Thursday’s discussions come a day after a spokesperson for B.C. Premier John Horgan said it was unfortunate it could not come to an agreement to meet with the Wet’suwet’en hereditary chiefs. That has since changed.

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Federal and B.C. ministers have been seeking a meeting with the chiefs who oppose a Coastal GasLink natural gas pipeline through traditional territory.

The concerns of the hereditary chiefs have sparked blockades, demonstrations and arrests in parts of Canada, including in Tyendinaga Mohawk Territory near Belleville, Ont.

RCMP Commissioner Brenda Lucki said enforcing the law through arrests is the “last option” in the event of a blockade, according the RCMP’s operating procedures.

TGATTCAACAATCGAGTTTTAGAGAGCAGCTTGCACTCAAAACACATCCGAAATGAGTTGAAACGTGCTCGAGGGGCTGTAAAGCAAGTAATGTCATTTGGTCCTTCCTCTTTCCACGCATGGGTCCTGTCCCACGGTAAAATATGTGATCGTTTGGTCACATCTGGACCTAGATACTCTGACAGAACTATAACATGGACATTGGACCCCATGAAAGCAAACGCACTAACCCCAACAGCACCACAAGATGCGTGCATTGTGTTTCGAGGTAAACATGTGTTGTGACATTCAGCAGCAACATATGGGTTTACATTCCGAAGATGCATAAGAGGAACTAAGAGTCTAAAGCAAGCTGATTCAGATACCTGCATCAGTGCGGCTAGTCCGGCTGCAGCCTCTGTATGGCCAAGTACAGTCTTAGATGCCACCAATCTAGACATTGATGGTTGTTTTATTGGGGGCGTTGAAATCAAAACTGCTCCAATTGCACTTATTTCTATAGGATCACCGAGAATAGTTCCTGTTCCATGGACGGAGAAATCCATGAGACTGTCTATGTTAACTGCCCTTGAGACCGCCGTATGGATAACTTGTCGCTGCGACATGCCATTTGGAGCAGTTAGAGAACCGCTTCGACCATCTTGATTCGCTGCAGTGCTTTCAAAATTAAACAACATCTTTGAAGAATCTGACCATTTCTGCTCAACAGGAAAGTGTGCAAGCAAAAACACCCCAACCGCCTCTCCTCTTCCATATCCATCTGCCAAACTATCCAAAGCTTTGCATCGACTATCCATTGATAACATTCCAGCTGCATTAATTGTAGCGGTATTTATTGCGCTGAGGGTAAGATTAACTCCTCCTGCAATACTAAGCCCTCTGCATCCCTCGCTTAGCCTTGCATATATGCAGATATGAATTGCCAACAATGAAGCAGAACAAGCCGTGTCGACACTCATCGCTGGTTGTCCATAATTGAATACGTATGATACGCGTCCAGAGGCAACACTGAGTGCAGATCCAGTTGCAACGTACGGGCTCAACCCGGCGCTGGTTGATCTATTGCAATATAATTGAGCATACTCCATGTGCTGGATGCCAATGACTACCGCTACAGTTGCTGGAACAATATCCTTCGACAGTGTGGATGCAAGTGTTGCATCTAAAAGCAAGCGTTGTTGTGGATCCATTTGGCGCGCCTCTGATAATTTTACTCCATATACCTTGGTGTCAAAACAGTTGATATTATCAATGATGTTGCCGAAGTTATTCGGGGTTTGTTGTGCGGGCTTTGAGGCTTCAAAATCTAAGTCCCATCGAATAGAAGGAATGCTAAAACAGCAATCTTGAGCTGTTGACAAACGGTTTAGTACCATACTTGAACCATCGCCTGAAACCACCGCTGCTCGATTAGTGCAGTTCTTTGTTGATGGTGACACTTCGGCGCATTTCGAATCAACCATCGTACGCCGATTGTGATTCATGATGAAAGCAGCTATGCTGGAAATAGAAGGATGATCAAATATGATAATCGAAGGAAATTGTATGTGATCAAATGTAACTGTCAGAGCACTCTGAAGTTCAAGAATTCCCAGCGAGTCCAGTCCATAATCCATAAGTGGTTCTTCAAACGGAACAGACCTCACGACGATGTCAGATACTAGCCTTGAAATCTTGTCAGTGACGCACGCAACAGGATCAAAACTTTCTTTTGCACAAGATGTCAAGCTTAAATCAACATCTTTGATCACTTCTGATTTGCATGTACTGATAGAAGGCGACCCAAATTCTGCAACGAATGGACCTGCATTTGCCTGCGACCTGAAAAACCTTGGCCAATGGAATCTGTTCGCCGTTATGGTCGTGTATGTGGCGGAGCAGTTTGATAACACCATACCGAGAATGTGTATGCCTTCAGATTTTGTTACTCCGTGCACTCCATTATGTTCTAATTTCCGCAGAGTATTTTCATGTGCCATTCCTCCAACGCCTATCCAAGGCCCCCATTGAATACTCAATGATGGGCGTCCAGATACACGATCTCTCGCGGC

“We have a specific policy that we have created specifically for Indigenous blockades. Of course, enforcement is the last option,” she told MPs Thursday during a committee appearance related to spending estimates.

“It's about dialogue and trying to find a peaceful resolution to the blockades in the circumstances. And it's no different than what's happening currently with the Wet’suwet’en,” she said.

Ms. Lucki said when a court injunction is in place to end a blockade, the RCMP has options in terms of how it responds.

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“We can decide when and how we will enforce, even though the injunction is in place. That’s the discretion we’ve been given,” she said.